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Learn Cantonese: Face-to-Face and Online Classes Offered

About Learning Cantonese with Berlitz

Chinese is spoken by more people than any other language in the world. All but about 100 million of China’s 1 1/4 billion people, or 1,150,000,000, speak one or another of its dialects. There are another 20 million speakers on Taiwan, 7 million in Thailand, 5 million in Malaysia, 2 1⁄2 million in Singapore, one million in Vietnam, and lesser numbers in other countries including the United States and Canada. Thus Chinese has more than twice the number of speakers of English, though of course it lacks the universality of English and is spoken by few people not of Chinese origin. Chinese has been an official language of the United Nations since the founding of the organization in 1945.

China constitutes a separate branch of the Sino-Tibetan family of languages. Though it has many dialects, Mandarin (based on the pronunciation of Beijing) is considered the standard and is spoken by nearly three-fourths of all Chinese-speakers in China, or about 900 million people. The Mandarin-speaking area covers more than three-fourths of all of China: the entire north but also the southern provinces of Kweichow (Guizhou) and Szechwan (Sichuan). All the other dialects are confined to the southeastern corner of the country, between the lower course of the Yangtze River and the South China Sea.

The non-Mandarin dialects are:

  1. Wu, spoken by about 80 million people in Shanghai and the surrounding areas;
  2. Cantonese, spoken by about 50 million people in the extreme southern provinces of Kwangtung (Guangdong) and Kwangsi (Guangxi) and also in Hong Kong;
  3. Min, spoken by about 40 million people in Fukien (Fujian) Province and generally subdivided into Northern Min, or Fuzhou, and southern Min, or Amoy. Amoy is also the principal dialect of Taiwan.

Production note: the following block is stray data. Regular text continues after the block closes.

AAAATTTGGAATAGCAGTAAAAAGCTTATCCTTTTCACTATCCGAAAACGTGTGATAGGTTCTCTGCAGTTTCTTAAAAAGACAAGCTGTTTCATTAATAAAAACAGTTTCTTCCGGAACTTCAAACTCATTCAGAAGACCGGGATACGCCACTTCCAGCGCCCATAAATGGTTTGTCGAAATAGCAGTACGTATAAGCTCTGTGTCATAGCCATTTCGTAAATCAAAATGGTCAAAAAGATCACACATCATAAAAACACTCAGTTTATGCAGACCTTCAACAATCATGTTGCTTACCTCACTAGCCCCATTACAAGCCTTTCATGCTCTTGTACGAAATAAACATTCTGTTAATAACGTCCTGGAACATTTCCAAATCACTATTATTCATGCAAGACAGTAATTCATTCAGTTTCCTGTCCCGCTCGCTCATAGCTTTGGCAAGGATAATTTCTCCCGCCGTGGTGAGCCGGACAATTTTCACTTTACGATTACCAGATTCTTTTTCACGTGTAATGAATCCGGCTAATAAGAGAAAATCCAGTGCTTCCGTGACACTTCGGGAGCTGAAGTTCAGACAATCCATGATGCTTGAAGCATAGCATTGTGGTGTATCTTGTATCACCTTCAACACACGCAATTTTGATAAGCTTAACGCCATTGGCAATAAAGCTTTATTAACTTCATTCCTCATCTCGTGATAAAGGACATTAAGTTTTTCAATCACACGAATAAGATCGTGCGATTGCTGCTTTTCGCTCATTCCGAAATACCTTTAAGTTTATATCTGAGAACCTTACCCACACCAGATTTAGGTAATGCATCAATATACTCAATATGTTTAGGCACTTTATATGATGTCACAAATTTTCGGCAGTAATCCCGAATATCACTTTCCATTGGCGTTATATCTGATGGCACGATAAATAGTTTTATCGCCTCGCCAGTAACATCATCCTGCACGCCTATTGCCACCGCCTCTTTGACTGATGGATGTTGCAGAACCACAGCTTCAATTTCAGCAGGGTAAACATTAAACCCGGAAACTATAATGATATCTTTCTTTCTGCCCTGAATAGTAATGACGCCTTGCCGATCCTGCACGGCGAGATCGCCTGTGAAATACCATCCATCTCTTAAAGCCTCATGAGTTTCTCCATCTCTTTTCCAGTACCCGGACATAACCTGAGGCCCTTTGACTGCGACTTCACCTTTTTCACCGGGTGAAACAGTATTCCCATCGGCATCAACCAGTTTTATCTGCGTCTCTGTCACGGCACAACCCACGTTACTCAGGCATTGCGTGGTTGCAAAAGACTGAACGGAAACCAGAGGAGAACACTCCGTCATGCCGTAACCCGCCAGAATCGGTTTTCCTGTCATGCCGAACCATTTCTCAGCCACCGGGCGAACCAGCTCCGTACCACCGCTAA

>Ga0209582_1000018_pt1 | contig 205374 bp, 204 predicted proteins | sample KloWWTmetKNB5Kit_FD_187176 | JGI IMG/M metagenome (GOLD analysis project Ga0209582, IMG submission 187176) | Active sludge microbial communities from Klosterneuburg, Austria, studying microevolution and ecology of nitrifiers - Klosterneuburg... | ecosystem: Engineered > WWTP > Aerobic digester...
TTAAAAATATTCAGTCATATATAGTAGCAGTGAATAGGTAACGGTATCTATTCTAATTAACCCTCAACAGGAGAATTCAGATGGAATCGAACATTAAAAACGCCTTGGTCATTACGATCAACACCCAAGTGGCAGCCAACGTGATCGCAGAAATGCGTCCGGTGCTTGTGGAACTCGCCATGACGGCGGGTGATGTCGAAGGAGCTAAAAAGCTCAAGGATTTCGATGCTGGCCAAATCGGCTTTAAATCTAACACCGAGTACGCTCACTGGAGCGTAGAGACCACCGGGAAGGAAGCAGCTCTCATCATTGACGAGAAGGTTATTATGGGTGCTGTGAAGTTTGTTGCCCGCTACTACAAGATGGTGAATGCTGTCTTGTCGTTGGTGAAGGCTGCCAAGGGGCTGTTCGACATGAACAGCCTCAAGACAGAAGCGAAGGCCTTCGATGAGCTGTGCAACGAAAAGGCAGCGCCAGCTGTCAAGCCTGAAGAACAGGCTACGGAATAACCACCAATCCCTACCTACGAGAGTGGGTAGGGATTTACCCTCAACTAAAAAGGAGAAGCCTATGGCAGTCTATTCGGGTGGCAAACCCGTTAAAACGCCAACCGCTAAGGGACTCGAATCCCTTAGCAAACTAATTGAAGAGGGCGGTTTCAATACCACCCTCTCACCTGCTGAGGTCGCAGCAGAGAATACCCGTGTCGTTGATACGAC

4. Hsiang, with 40 million speakers in Hunan Province;
  5. Hakka, with 30 million speakers in Szechwan, Kwangtung, Kwangsi, Fukien, and also on Taiwan.

In addition, the Min dialects are widely spoken in Malaysia and Singapore, while Cantonese is also spoken in Thailand, Vietnam, and Cambodia. Most Chinese in the United States speak Cantonese.

Chinese, like the other languages of the Sino-Tibetan family, is a tonal language, meaning that different tones, or intonations, distinguish words that otherwise are pronounced identically. The four Chinese tones are (1) high level; (2) high rising; (3) low rising; (4) high falling to low. It is not unusual for a syllable to be pronounced in each of the four tones, each yielding a word with a completely different meaning. For example, the word ma in tone one means “mother,” while ma2 means “hemp,” ma3 means “horse,” and ma4 means “to curse.” In fact each tone usually offers a large number of homonyms. Yi in tone one can mean, among other things, “one,” “clothes,” “doctor,” and “to cure”; yi2 “aunt,” “doubt,” “suitable,” and “to shift”; yi 3 “already,” “because of,” and “by”; yi4 “easy,” “strange,” “benefit,” and the number “100 million.”

Chinese is written with thousands of distinctive characters called ideographs, which have no relation to the sound of a word. A large dictionary will contain as many as 40,000 to 50,000 of them. Chinese children learn about 2,000 by the time they are ten, but one must know two or three times that number to be able to read a newspaper or a novel. One kind of Chinese typewriter has 5,400. The number of strokes required to draw a single character can be as high as 33.